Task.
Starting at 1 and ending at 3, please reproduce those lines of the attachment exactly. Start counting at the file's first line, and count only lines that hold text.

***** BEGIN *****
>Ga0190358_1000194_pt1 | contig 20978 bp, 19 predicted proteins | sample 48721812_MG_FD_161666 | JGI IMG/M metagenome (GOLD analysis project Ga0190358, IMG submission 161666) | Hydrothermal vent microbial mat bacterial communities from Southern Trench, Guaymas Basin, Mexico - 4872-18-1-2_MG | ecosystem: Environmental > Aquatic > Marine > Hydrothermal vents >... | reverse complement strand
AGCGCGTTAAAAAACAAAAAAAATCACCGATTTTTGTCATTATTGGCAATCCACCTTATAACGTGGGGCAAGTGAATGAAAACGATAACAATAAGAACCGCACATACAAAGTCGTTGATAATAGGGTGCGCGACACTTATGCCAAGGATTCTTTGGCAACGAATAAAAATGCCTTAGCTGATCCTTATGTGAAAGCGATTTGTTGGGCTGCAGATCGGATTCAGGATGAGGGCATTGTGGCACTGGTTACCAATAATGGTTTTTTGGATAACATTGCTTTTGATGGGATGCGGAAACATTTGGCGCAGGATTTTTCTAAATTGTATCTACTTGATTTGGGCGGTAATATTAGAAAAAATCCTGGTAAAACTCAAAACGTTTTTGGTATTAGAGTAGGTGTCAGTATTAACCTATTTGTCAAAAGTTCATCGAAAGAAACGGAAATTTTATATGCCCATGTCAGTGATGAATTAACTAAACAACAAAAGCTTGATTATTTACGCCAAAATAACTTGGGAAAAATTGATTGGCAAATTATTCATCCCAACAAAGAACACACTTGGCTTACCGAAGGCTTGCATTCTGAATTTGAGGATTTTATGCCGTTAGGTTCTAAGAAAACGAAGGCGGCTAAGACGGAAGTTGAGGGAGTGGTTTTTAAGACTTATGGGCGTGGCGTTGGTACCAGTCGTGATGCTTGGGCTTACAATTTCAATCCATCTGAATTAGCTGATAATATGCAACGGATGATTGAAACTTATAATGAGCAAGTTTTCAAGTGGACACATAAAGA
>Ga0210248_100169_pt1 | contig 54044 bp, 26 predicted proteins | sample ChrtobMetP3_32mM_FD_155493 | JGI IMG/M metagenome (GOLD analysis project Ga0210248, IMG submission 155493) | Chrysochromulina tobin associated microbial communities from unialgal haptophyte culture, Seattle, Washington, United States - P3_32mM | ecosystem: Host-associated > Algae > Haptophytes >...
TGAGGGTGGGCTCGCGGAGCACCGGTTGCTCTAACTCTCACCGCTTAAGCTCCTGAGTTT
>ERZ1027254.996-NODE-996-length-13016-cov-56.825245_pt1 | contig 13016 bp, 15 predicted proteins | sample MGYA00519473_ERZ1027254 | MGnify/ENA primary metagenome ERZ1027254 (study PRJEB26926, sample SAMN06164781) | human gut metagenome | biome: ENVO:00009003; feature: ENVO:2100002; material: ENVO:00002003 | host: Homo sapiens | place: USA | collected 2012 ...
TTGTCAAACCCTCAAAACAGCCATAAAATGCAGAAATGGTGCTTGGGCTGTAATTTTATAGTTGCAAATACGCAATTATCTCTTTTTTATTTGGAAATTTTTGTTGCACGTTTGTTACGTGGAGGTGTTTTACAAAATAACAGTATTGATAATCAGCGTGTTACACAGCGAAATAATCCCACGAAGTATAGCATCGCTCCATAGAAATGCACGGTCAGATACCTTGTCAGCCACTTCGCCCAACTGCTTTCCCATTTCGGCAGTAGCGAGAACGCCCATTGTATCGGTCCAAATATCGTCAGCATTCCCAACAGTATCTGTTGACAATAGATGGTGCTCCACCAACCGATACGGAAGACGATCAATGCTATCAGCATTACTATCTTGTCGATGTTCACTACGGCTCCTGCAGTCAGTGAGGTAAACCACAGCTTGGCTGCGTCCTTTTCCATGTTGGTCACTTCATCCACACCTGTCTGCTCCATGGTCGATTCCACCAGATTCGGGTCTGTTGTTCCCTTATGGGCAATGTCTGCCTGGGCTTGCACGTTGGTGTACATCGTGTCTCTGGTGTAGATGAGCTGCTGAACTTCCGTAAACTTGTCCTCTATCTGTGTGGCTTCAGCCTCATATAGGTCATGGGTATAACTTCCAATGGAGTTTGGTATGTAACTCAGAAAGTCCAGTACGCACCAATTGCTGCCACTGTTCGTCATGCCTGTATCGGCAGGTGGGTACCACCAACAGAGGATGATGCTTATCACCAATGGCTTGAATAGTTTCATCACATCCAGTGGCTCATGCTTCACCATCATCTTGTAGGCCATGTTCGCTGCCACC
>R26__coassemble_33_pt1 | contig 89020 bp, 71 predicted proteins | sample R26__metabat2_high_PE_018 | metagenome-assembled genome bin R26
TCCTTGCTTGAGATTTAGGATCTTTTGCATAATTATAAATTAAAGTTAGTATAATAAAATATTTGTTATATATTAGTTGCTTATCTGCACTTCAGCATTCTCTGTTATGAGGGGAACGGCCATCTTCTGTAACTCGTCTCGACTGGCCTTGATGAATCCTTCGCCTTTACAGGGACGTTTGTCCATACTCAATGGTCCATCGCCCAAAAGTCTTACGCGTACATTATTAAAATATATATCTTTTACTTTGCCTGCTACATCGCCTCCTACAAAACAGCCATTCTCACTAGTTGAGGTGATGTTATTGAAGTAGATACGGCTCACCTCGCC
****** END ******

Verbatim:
>Ga0190358_1000194_pt1 | contig 20978 bp, 19 predicted proteins | sample 48721812_MG_FD_161666 | JGI IMG/M metagenome (GOLD analysis project Ga0190358, IMG submission 161666) | Hydrothermal vent microbial mat bacterial communities from Southern Trench, Guaymas Basin, Mexico - 4872-18-1-2_MG | ecosystem: Environmental > Aquatic > Marine > Hydrothermal vents >... | reverse complement strand
AGCGCGTTAAAAAACAAAAAAAATCACCGATTTTTGTCATTATTGGCAATCCACCTTATAACGTGGGGCAAGTGAATGAAAACGATAACAATAAGAACCGCACATACAAAGTCGTTGATAATAGGGTGCGCGACACTTATGCCAAGGATTCTTTGGCAACGAATAAAAATGCCTTAGCTGATCCTTATGTGAAAGCGATTTGTTGGGCTGCAGATCGGATTCAGGATGAGGGCATTGTGGCACTGGTTACCAATAATGGTTTTTTGGATAACATTGCTTTTGATGGGATGCGGAAACATTTGGCGCAGGATTTTTCTAAATTGTATCTACTTGATTTGGGCGGTAATATTAGAAAAAATCCTGGTAAAACTCAAAACGTTTTTGGTATTAGAGTAGGTGTCAGTATTAACCTATTTGTCAAAAGTTCATCGAAAGAAACGGAAATTTTATATGCCCATGTCAGTGATGAATTAACTAAACAACAAAAGCTTGATTATTTACGCCAAAATAACTTGGGAAAAATTGATTGGCAAATTATTCATCCCAACAAAGAACACACTTGGCTTACCGAAGGCTTGCATTCTGAATTTGAGGATTTTATGCCGTTAGGTTCTAAGAAAACGAAGGCGGCTAAGACGGAAGTTGAGGGAGTGGTTTTTAAGACTTATGGGCGTGGCGTTGGTACCAGTCGTGATGCTTGGGCTTACAATTTCAATCCATCTGAATTAGCTGATAATATGCAACGGATGATTGAAACTTATAATGAGCAAGTTTTCAAGTGGACACATAAAGA
>Ga0210248_100169_pt1 | contig 54044 bp, 26 predicted proteins | sample ChrtobMetP3_32mM_FD_155493 | JGI IMG/M metagenome (GOLD analysis project Ga0210248, IMG submission 155493) | Chrysochromulina tobin associated microbial communities from unialgal haptophyte culture, Seattle, Washington, United States - P3_32mM | ecosystem: Host-associated > Algae > Haptophytes >...